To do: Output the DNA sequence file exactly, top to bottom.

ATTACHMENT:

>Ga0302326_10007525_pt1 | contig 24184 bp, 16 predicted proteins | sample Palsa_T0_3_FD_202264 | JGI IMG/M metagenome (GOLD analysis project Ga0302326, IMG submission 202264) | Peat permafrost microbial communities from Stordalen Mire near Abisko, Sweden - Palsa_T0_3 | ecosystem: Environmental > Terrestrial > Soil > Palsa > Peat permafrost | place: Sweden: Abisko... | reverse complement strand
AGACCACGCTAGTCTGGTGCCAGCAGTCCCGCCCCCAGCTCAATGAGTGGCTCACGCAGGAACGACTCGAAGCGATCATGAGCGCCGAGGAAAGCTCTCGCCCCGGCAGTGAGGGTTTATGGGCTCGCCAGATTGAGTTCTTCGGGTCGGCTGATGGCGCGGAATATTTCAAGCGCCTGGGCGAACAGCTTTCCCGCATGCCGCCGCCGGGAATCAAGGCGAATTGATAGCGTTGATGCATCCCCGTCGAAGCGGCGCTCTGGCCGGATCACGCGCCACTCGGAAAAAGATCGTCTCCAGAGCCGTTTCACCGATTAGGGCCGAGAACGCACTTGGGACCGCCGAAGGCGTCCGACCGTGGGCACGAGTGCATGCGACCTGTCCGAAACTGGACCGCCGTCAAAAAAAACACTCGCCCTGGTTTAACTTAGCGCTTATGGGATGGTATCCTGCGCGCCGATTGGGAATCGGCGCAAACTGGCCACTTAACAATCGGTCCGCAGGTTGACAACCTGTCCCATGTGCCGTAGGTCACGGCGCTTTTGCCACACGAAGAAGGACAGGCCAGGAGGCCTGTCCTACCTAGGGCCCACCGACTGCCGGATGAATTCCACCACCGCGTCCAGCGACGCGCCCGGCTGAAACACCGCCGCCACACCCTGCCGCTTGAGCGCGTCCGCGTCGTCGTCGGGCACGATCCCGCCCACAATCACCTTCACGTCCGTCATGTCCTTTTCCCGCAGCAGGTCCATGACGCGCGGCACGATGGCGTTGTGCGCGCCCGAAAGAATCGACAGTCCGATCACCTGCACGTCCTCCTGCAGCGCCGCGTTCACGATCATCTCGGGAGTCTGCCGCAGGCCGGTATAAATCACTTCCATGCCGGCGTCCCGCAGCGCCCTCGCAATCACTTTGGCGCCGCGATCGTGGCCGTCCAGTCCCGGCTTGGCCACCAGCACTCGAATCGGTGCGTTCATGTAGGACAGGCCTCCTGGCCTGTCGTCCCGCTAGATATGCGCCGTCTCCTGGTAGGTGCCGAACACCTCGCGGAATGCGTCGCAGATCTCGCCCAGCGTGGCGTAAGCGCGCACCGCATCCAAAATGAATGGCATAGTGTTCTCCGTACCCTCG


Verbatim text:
>Ga0302326_10007525_pt1 | contig 24184 bp, 16 predicted proteins | sample Palsa_T0_3_FD_202264 | JGI IMG/M metagenome (GOLD analysis project Ga0302326, IMG submission 202264) | Peat permafrost microbial communities from Stordalen Mire near Abisko, Sweden - Palsa_T0_3 | ecosystem: Environmental > Terrestrial > Soil > Palsa > Peat permafrost | place: Sweden: Abisko... | reverse complement strand
AGACCACGCTAGTCTGGTGCCAGCAGTCCCGCCCCCAGCTCAATGAGTGGCTCACGCAGGAACGACTCGAAGCGATCATGAGCGCCGAGGAAAGCTCTCGCCCCGGCAGTGAGGGTTTATGGGCTCGCCAGATTGAGTTCTTCGGGTCGGCTGATGGCGCGGAATATTTCAAGCGCCTGGGCGAACAGCTTTCCCGCATGCCGCCGCCGGGAATCAAGGCGAATTGATAGCGTTGATGCATCCCCGTCGAAGCGGCGCTCTGGCCGGATCACGCGCCACTCGGAAAAAGATCGTCTCCAGAGCCGTTTCACCGATTAGGGCCGAGAACGCACTTGGGACCGCCGAAGGCGTCCGACCGTGGGCACGAGTGCATGCGACCTGTCCGAAACTGGACCGCCGTCAAAAAAAACACTCGCCCTGGTTTAACTTAGCGCTTATGGGATGGTATCCTGCGCGCCGATTGGGAATCGGCGCAAACTGGCCACTTAACAATCGGTCCGCAGGTTGACAACCTGTCCCATGTGCCGTAGGTCACGGCGCTTTTGCCACACGAAGAAGGACAGGCCAGGAGGCCTGTCCTACCTAGGGCCCACCGACTGCCGGATGAATTCCACCACCGCGTCCAGCGACGCGCCCGGCTGAAACACCGCCGCCACACCCTGCCGCTTGAGCGCGTCCGCGTCGTCGTCGGGCACGATCCCGCCCACAATCACCTTCACGTCCGTCATGTCCTTTTCCCGCAGCAGGTCCATGACGCGCGGCACGATGGCGTTGTGCGCGCCCGAAAGAATCGACAGTCCGATCACCTGCACGTCCTCCTGCAGCGCCGCGTTCACGATCATCTCGGGAGTCTGCCGCAGGCCGGTATAAATCACTTCCATGCCGGCGTCCCGCAGCGCCCTCGCAATCACTTTGGCGCCGCGATCGTGGCCGTCCAGTCCCGGCTTGGCCACCAGCACTCGAATCGGTGCGTTCATGTAGGACAGGCCTCCTGGCCTGTCGTCCCGCTAGATATGCGCCGTCTCCTGGTAGGTGCCGAACACCTCGCGGAATGCGTCGCAGATCTCGCCCAGCGTGGCGTAAGCGCGCACCGCATCCAAAATGAATGGCATAGTGTTCTCCGTACCCTCG